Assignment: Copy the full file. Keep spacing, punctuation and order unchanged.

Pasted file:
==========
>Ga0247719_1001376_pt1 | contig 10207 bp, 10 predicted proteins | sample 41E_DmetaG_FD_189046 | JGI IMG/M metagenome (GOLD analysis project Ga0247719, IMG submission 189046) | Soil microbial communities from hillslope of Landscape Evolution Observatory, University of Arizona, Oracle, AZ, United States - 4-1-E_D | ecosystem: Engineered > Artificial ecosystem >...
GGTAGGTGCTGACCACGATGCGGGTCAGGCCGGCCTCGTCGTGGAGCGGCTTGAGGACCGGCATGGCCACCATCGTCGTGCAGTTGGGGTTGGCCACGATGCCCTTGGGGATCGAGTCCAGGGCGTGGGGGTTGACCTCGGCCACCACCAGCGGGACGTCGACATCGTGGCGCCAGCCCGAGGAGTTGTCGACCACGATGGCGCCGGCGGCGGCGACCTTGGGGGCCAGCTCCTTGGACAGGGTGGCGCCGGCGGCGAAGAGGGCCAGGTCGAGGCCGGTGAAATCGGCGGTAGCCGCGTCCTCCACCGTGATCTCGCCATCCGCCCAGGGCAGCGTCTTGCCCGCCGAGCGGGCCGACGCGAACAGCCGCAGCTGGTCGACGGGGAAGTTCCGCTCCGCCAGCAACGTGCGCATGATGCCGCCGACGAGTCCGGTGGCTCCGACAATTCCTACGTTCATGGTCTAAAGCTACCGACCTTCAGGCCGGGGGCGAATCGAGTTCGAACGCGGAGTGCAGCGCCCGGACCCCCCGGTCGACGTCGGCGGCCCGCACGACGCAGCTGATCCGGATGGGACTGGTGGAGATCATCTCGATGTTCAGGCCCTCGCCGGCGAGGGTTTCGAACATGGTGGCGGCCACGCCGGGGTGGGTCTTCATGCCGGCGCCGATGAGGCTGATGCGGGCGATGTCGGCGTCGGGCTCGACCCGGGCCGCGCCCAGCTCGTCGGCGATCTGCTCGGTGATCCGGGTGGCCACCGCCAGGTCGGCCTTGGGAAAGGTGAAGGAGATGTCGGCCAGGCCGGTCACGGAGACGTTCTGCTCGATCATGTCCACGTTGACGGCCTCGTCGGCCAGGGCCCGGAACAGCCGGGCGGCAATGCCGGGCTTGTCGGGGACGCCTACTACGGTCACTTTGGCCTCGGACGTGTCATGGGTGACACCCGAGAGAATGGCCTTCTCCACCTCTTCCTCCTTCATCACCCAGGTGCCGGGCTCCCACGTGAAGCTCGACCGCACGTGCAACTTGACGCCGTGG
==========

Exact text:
>Ga0247719_1001376_pt1 | contig 10207 bp, 10 predicted proteins | sample 41E_DmetaG_FD_189046 | JGI IMG/M metagenome (GOLD analysis project Ga0247719, IMG submission 189046) | Soil microbial communities from hillslope of Landscape Evolution Observatory, University of Arizona, Oracle, AZ, United States - 4-1-E_D | ecosystem: Engineered > Artificial ecosystem >...
GGTAGGTGCTGACCACGATGCGGGTCAGGCCGGCCTCGTCGTGGAGCGGCTTGAGGACCGGCATGGCCACCATCGTCGTGCAGTTGGGGTTGGCCACGATGCCCTTGGGGATCGAGTCCAGGGCGTGGGGGTTGACCTCGGCCACCACCAGCGGGACGTCGACATCGTGGCGCCAGCCCGAGGAGTTGTCGACCACGATGGCGCCGGCGGCGGCGACCTTGGGGGCCAGCTCCTTGGACAGGGTGGCGCCGGCGGCGAAGAGGGCCAGGTCGAGGCCGGTGAAATCGGCGGTAGCCGCGTCCTCCACCGTGATCTCGCCATCCGCCCAGGGCAGCGTCTTGCCCGCCGAGCGGGCCGACGCGAACAGCCGCAGCTGGTCGACGGGGAAGTTCCGCTCCGCCAGCAACGTGCGCATGATGCCGCCGACGAGTCCGGTGGCTCCGACAATTCCTACGTTCATGGTCTAAAGCTACCGACCTTCAGGCCGGGGGCGAATCGAGTTCGAACGCGGAGTGCAGCGCCCGGACCCCCCGGTCGACGTCGGCGGCCCGCACGACGCAGCTGATCCGGATGGGACTGGTGGAGATCATCTCGATGTTCAGGCCCTCGCCGGCGAGGGTTTCGAACATGGTGGCGGCCACGCCGGGGTGGGTCTTCATGCCGGCGCCGATGAGGCTGATGCGGGCGATGTCGGCGTCGGGCTCGACCCGGGCCGCGCCCAGCTCGTCGGCGATCTGCTCGGTGATCCGGGTGGCCACCGCCAGGTCGGCCTTGGGAAAGGTGAAGGAGATGTCGGCCAGGCCGGTCACGGAGACGTTCTGCTCGATCATGTCCACGTTGACGGCCTCGTCGGCCAGGGCCCGGAACAGCCGGGCGGCAATGCCGGGCTTGTCGGGGACGCCTACTACGGTCACTTTGGCCTCGGACGTGTCATGGGTGACACCCGAGAGAATGGCCTTCTCCACCTCTTCCTCCTTCATCACCCAGGTGCCGGGCTCCCACGTGAAGCTCGACCGCACGTGCAACTTGACGCCGTGG